Before the start of World War II, action figures were already some of the most popular toys among little boys. During those days, military action figures and their complementary accessories were usually in the wish lists of kids for Christmas and birthdays.

Toy soldiers made by Marx during 1930s and the 1940s were some of the most popular to play with, particularly the playsets that were themed around different battles. During those decades, the military playsets were made up of metals that were assembled and manufactured at the toy making facility of Louis Marx and Company. The toys made a big impact and inspired a variety of other toy manufacturers to design and make similar toy soldiers.

At the onset of the World War, metal toys were scrapped because almost all toy plants were asked to spare the metal for military purposes. Thus, other materials were sought and used. Tin and aluminum provide better alternative to the usual metals used to manufacture the items.

In the 1950s, such action toys started being manufactured using plastic resources. The toys were not popular initially, but the flexibility and endurance associated with plastic won both children and parents over. So the material started gaining popularity as a toy making material.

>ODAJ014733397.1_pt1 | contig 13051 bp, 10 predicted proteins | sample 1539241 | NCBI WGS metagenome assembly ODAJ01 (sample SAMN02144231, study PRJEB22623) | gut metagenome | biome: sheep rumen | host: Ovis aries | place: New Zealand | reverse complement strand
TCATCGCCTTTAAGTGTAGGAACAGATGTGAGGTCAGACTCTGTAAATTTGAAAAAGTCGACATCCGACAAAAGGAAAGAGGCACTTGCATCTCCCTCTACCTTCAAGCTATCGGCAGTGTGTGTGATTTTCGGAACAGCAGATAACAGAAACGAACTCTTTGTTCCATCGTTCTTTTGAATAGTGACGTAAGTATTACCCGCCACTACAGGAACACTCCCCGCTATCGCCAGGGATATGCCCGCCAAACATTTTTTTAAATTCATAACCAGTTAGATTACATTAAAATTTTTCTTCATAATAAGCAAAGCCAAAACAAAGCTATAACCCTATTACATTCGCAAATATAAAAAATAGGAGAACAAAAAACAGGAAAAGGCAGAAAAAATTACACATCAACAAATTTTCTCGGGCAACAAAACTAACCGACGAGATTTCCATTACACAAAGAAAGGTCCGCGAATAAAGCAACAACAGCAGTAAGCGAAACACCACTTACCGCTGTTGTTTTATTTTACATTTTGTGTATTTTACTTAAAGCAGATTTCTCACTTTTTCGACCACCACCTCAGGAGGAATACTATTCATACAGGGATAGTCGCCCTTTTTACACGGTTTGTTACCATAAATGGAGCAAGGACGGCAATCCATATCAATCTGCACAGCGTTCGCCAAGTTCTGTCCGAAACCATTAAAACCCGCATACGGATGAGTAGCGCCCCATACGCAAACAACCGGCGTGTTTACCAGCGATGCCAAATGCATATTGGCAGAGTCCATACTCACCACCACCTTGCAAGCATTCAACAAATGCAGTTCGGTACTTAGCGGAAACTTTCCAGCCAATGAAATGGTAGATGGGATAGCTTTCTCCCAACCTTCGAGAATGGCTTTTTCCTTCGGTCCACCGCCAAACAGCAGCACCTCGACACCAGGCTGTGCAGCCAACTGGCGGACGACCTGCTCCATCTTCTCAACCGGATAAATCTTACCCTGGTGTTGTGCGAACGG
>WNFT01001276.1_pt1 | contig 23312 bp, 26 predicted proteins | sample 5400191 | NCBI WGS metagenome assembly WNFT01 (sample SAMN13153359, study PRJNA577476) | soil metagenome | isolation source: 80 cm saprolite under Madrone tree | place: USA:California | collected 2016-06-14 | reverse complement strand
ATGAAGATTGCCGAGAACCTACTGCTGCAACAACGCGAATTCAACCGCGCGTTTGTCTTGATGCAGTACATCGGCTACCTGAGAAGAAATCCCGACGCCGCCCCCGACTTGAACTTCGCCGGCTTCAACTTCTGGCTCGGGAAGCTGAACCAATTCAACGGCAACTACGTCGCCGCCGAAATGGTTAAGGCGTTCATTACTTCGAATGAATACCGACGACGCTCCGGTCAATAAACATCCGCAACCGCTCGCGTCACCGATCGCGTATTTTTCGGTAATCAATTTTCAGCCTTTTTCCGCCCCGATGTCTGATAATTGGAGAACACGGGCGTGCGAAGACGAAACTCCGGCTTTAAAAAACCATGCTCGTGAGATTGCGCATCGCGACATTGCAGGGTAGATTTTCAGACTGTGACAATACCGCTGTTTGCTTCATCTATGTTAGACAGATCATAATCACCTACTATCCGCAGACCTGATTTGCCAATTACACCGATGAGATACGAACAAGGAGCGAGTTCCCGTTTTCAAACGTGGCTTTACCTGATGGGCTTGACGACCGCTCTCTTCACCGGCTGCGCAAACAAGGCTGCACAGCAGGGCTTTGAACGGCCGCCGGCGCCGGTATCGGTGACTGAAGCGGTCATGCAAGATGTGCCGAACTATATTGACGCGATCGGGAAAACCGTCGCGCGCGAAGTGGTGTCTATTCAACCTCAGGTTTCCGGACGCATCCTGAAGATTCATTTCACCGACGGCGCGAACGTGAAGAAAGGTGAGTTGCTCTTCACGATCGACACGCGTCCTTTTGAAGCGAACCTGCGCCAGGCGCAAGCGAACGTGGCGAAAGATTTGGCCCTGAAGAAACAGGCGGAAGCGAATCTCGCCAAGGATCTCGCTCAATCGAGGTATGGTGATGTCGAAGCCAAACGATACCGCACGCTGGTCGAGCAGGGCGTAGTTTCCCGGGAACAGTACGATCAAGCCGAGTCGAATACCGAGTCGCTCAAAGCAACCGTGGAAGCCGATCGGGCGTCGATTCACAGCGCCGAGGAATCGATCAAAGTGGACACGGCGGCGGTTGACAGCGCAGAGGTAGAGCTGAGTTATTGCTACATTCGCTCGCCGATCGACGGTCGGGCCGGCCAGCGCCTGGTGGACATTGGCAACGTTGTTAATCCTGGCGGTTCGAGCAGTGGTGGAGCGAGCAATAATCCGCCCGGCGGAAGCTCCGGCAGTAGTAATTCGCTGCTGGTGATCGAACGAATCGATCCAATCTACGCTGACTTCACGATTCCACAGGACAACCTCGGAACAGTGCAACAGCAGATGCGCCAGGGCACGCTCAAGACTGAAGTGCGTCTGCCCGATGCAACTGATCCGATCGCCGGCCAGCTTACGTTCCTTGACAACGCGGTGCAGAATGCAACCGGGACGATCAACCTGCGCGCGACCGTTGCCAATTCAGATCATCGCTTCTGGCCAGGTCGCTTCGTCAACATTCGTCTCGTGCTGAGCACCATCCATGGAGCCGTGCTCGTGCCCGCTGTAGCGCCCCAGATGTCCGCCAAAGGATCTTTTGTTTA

The Marx military playsets included different types of figures like trees and rocks, animals and accessories, cannons and wagons and, of course, toy soldiers. Thus, kids were able to run a story plot and construct dioramas whenever they played.

Usually, the action sets included different figures in an environment such as a battleground, or with centerpieces like barns in a farm set, metal forts in a medieval castle and plastic forts in Fort Apache sets. The toy soldiers stood on a flattened base that enabled them to stand on their own without manual assistance.

Most of the Marx playsets are very colorful. The environment looks like miniature versions of actual environments while the accessories like cars were so beautifully crafted that they look just like actual but miniaturized objects. The soldier figures were not colorful, but they readily and appropriately serve their purpose and could be painted by hand as well.

Nowadays, the vintage Marx military playsets sets are still very much sought after by collectors, though they can be difficult to find intact.



Source by Jenni Kerala